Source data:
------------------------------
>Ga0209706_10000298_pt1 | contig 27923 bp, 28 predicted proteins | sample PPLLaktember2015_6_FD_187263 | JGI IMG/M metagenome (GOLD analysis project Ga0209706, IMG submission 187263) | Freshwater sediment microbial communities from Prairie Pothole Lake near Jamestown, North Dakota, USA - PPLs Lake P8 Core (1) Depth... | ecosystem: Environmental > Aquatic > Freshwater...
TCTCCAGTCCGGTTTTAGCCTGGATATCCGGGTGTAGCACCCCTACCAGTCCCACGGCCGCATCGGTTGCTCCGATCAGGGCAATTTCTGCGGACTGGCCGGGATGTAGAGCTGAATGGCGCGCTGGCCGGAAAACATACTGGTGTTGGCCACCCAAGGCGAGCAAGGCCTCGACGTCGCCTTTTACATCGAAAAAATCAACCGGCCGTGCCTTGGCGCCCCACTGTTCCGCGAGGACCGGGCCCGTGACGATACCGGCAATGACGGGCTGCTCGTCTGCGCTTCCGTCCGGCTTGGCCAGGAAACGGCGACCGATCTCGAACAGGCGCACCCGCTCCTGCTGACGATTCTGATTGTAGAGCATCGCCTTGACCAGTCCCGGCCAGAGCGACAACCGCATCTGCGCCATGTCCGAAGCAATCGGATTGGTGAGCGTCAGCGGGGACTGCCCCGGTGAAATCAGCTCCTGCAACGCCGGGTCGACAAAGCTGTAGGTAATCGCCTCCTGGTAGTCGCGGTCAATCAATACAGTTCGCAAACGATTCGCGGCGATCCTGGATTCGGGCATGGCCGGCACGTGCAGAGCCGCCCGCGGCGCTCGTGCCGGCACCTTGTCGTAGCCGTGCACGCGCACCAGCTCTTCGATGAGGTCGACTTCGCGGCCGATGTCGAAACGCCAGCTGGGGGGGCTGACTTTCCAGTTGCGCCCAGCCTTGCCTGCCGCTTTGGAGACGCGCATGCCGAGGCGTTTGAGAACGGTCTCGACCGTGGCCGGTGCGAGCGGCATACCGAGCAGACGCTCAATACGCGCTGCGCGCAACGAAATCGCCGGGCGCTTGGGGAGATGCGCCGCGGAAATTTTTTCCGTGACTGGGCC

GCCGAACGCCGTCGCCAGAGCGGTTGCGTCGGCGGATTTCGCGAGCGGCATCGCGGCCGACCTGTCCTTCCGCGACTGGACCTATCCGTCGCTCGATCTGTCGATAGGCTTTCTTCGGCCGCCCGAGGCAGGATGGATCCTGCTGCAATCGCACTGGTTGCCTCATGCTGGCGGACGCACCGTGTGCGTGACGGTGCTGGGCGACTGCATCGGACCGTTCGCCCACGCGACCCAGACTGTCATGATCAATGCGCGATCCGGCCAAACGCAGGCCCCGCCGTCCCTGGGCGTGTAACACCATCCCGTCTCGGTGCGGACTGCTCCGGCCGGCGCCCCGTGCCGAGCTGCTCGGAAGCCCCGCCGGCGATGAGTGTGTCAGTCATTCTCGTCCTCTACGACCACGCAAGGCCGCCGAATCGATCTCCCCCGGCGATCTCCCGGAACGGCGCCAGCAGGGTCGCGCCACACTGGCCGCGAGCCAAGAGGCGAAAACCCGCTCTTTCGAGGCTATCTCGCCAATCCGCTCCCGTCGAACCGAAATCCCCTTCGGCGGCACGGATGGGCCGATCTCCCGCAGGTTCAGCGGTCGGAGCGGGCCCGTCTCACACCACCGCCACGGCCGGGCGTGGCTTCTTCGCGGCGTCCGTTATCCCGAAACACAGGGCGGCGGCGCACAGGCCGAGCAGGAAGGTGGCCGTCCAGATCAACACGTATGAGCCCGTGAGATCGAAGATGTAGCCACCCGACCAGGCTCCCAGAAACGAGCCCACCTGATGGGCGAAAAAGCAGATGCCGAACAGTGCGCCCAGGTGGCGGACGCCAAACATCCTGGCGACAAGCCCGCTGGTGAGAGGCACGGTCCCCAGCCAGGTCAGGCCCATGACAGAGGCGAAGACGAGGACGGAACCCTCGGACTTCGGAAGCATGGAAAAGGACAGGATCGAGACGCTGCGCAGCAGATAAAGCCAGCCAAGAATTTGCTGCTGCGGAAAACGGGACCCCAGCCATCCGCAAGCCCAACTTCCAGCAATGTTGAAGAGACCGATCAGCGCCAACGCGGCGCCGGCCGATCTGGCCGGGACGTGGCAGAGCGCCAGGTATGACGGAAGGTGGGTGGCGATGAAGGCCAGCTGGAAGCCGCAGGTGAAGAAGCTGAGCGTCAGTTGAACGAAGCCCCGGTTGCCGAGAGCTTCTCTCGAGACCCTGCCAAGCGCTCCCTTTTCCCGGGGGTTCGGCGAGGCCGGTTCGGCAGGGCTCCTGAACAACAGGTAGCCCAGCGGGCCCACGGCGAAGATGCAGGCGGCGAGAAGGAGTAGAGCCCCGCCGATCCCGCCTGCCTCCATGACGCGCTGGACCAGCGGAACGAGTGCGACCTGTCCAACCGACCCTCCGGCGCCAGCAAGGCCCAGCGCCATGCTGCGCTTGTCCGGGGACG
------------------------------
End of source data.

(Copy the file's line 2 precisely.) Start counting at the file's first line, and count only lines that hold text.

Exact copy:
TCTCCAGTCCGGTTTTAGCCTGGATATCCGGGTGTAGCACCCCTACCAGTCCCACGGCCGCATCGGTTGCTCCGATCAGGGCAATTTCTGCGGACTGGCCGGGATGTAGAGCTGAATGGCGCGCTGGCCGGAAAACATACTGGTGTTGGCCACCCAAGGCGAGCAAGGCCTCGACGTCGCCTTTTACATCGAAAAAATCAACCGGCCGTGCCTTGGCGCCCCACTGTTCCGCGAGGACCGGGCCCGTGACGATACCGGCAATGACGGGCTGCTCGTCTGCGCTTCCGTCCGGCTTGGCCAGGAAACGGCGACCGATCTCGAACAGGCGCACCCGCTCCTGCTGACGATTCTGATTGTAGAGCATCGCCTTGACCAGTCCCGGCCAGAGCGACAACCGCATCTGCGCCATGTCCGAAGCAATCGGATTGGTGAGCGTCAGCGGGGACTGCCCCGGTGAAATCAGCTCCTGCAACGCCGGGTCGACAAAGCTGTAGGTAATCGCCTCCTGGTAGTCGCGGTCAATCAATACAGTTCGCAAACGATTCGCGGCGATCCTGGATTCGGGCATGGCCGGCACGTGCAGAGCCGCCCGCGGCGCTCGTGCCGGCACCTTGTCGTAGCCGTGCACGCGCACCAGCTCTTCGATGAGGTCGACTTCGCGGCCGATGTCGAAACGCCAGCTGGGGGGGCTGACTTTCCAGTTGCGCCCAGCCTTGCCTGCCGCTTTGGAGACGCGCATGCCGAGGCGTTTGAGAACGGTCTCGACCGTGGCCGGTGCGAGCGGCATACCGAGCAGACGCTCAATACGCGCTGCGCGCAACGAAATCGCCGGGCGCTTGGGGAGATGCGCCGCGGAAATTTTTTCCGTGACTGGGCC